“InMedica” team: CEO Kęstutis Broniukaitis, COO Laura Penikienė, manager of
medical activities Arūnas Ivanauskas, manager of odontological activities
Robertas Ivanauskas, personnel manager Ilona Kneitaitė.
Year of contract: “BaltCap” – 2012 (exit 2019), “INVL BSGF” – 2019
With the help of private funds, the value of the company has become 20 times bigger. The investment of “BaltCap” allowed to obtain 10 clinics and to open 2 new clinics. With the contribution of “INVL Asset Management Baltic Sea Growth Fund” 6 more clinics were obtained and 1 new opened.
“InMedica” raises the bar in the whole sector of medical services and changes the approach to these services: the vision to create a network of medical facilities, each of which would provide services of equally high quality, is becoming a reality. With the help of private funds, the network is being brought to uniformity and expanded – quite recently it has been complemented with walk-in type of clinics, where visitors may in a short time and without booking an appointment in advance undergo rapid testing, get vaccinated or receive a consultation regarding some non-complicated health issues. Since the first investment of private capital, which contributed to the success exceeding all expectations, the value of the company has become 20 times bigger, however, there were many challenges too.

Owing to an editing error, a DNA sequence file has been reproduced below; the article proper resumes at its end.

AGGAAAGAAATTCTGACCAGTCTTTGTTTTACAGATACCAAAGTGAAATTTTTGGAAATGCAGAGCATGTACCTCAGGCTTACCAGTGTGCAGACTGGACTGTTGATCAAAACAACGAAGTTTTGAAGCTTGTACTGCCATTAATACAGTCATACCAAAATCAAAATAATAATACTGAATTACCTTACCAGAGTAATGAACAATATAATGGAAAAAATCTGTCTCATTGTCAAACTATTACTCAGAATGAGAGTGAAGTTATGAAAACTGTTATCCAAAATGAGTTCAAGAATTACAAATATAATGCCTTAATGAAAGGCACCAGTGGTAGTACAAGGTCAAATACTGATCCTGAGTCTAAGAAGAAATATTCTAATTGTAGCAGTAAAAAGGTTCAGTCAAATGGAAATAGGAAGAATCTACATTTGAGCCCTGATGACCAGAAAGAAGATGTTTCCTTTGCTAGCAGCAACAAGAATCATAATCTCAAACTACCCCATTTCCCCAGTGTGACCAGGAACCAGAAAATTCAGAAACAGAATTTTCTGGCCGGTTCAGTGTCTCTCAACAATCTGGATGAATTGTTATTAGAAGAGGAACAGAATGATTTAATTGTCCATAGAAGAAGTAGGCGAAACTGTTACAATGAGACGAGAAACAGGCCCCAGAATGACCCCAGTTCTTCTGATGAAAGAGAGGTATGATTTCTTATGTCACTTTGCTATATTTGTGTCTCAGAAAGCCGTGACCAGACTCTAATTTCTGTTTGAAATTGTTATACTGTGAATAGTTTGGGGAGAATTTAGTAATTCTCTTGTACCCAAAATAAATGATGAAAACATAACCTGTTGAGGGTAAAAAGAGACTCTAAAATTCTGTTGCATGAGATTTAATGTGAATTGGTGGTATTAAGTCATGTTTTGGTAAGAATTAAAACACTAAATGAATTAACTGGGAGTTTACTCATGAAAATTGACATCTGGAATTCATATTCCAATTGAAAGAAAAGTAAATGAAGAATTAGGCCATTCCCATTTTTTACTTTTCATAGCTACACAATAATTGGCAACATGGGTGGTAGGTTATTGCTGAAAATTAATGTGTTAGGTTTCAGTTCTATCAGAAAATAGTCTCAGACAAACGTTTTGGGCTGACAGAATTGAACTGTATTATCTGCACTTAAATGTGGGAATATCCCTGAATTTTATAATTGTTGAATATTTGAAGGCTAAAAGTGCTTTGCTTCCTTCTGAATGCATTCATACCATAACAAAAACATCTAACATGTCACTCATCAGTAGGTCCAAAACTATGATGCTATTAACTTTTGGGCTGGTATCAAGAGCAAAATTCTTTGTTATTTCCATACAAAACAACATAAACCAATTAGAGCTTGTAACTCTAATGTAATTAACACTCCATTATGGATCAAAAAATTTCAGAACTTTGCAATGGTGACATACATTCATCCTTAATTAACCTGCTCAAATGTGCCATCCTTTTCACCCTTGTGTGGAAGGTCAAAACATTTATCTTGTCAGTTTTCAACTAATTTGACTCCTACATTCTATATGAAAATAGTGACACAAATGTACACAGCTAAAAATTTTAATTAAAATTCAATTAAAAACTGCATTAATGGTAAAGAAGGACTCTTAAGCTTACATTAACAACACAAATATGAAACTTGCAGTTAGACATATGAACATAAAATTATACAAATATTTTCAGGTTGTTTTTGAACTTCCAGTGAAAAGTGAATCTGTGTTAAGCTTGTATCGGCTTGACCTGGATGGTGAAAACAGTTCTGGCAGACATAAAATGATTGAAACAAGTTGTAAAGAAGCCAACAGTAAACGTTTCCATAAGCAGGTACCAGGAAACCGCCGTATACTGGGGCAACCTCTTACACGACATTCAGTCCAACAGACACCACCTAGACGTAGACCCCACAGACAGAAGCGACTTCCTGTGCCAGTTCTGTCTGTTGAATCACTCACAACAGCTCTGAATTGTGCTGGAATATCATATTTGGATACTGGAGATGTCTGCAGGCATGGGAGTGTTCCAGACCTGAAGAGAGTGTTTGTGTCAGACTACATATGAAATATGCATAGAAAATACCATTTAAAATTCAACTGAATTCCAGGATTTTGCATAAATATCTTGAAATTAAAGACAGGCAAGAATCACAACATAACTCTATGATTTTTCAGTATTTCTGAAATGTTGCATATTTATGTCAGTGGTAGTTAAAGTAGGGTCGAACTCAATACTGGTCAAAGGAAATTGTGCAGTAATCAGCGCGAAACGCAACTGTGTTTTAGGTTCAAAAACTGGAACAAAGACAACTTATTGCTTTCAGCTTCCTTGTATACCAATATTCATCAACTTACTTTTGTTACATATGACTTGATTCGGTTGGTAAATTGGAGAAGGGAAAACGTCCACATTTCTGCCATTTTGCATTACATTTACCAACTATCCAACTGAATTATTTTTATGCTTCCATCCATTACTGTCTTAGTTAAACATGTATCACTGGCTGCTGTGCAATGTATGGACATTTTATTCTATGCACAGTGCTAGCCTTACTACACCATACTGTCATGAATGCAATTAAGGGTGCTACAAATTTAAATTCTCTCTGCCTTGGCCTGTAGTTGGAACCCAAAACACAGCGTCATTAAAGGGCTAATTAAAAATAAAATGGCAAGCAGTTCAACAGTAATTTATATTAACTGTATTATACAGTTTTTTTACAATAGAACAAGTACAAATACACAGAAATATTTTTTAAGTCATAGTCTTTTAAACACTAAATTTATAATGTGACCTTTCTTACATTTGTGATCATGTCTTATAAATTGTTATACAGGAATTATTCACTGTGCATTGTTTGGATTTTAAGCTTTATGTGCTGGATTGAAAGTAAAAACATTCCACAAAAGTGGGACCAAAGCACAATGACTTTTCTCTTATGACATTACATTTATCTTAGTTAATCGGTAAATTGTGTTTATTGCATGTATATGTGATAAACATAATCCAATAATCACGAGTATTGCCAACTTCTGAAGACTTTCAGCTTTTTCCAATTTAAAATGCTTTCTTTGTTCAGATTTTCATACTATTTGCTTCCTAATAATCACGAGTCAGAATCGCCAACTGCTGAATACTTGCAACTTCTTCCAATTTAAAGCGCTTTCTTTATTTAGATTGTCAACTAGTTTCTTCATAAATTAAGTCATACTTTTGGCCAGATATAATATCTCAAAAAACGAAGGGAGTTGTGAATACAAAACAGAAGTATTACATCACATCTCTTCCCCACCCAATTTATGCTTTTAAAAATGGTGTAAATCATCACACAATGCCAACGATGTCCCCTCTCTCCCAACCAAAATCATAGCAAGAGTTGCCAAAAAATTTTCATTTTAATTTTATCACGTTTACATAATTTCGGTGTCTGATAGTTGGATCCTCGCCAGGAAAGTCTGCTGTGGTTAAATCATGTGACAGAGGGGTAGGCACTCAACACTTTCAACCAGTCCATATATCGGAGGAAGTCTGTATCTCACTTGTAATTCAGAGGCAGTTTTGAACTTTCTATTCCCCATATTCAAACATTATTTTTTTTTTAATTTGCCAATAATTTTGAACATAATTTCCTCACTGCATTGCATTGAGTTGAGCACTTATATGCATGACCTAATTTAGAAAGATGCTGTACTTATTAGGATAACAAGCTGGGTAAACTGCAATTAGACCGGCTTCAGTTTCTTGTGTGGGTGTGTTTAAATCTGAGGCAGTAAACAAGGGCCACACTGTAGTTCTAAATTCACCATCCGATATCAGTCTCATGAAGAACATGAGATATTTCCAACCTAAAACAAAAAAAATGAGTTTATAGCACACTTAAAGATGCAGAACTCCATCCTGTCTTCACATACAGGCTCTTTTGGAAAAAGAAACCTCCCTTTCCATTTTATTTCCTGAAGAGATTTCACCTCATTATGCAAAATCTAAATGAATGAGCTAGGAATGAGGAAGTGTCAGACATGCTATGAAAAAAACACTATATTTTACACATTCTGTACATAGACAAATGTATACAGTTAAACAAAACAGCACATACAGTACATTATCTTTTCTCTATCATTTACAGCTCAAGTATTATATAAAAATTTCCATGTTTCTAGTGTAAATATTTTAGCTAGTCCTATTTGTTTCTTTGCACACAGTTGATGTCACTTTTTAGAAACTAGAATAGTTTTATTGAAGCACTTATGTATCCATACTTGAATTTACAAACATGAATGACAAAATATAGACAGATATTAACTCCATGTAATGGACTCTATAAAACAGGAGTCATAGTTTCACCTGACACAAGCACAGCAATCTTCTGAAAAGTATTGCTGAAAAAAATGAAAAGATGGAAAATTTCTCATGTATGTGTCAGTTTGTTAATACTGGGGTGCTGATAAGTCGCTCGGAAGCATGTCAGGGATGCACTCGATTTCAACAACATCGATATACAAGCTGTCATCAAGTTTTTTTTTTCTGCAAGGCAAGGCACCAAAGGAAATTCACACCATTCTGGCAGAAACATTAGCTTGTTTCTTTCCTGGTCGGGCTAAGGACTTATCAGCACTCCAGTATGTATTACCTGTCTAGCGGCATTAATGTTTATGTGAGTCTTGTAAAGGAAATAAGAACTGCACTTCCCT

Why did you decide to cooperate?
Kęstutis, InMedica: In our case it was a clear willingness to grow. To grow on our own we lacked some internal resolution and courage. We wanted to share the risks with someone. Another issue was related to assets: any growth must be somehow financed. This is done either with partners, by increasing equity, or with the help of banks and financial credits. At some point, those financial credits are quite complicated to obtain, and the attitude of such financing institutions is different, and it is way easier to do all that with strategic partners. I am grateful to “BaltCap” for trusting us back then, and to “INVL BSGF” for trusting us now.